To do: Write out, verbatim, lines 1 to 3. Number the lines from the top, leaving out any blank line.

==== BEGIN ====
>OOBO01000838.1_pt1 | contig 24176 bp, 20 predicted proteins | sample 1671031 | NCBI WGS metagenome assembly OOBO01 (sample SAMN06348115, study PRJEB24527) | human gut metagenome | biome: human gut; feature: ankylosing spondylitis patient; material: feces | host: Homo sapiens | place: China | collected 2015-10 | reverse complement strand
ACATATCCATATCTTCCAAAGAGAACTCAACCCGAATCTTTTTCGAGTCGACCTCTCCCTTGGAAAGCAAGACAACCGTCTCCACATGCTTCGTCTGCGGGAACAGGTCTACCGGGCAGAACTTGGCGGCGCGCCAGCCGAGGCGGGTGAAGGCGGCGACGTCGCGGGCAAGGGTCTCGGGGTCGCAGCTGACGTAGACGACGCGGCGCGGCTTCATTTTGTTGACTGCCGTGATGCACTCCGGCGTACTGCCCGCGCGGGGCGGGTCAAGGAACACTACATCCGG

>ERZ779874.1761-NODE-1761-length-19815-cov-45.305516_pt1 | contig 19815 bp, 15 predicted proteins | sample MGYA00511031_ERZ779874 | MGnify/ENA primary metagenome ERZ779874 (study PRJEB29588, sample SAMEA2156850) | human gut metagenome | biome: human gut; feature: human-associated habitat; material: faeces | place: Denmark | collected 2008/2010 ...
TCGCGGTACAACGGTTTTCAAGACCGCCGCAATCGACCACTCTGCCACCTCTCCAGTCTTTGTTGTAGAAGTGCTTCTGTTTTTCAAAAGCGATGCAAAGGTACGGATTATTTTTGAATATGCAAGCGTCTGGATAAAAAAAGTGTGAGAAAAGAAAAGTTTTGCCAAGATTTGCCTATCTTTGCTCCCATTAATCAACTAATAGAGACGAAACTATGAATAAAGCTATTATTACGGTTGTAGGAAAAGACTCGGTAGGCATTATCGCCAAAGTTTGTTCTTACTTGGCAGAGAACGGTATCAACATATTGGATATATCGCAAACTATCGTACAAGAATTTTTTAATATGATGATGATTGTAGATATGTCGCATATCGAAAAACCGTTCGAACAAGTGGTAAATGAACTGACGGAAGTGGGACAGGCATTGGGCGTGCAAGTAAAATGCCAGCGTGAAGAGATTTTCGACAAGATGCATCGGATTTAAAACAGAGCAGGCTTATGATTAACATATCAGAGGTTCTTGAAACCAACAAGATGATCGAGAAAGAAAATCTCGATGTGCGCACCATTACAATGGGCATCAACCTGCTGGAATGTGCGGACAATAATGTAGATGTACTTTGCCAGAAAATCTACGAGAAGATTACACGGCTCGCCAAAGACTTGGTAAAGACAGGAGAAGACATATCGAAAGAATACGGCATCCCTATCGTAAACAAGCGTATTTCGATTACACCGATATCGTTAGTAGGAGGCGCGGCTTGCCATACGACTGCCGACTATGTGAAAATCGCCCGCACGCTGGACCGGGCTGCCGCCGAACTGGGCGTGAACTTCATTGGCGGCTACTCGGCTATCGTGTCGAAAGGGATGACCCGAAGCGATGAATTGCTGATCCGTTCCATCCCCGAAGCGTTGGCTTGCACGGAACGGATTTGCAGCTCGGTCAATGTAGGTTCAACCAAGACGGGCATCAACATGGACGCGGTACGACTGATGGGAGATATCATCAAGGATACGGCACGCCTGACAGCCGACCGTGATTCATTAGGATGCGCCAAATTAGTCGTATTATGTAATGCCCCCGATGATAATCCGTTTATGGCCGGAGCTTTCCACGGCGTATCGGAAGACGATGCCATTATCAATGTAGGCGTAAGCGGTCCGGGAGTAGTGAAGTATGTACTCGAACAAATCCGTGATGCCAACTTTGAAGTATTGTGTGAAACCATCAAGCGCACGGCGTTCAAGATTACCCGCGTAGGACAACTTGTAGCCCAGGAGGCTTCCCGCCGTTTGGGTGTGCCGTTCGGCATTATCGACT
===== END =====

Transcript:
>OOBO01000838.1_pt1 | contig 24176 bp, 20 predicted proteins | sample 1671031 | NCBI WGS metagenome assembly OOBO01 (sample SAMN06348115, study PRJEB24527) | human gut metagenome | biome: human gut; feature: ankylosing spondylitis patient; material: feces | host: Homo sapiens | place: China | collected 2015-10 | reverse complement strand
ACATATCCATATCTTCCAAAGAGAACTCAACCCGAATCTTTTTCGAGTCGACCTCTCCCTTGGAAAGCAAGACAACCGTCTCCACATGCTTCGTCTGCGGGAACAGGTCTACCGGGCAGAACTTGGCGGCGCGCCAGCCGAGGCGGGTGAAGGCGGCGACGTCGCGGGCAAGGGTCTCGGGGTCGCAGCTGACGTAGACGACGCGGCGCGGCTTCATTTTGTTGACTGCCGTGATGCACTCCGGCGTACTGCCCGCGCGGGGCGGGTCAAGGAACACTACATCCGG

>ERZ779874.1761-NODE-1761-length-19815-cov-45.305516_pt1 | contig 19815 bp, 15 predicted proteins | sample MGYA00511031_ERZ779874 | MGnify/ENA primary metagenome ERZ779874 (study PRJEB29588, sample SAMEA2156850) | human gut metagenome | biome: human gut; feature: human-associated habitat; material: faeces | place: Denmark | collected 2008/2010 ...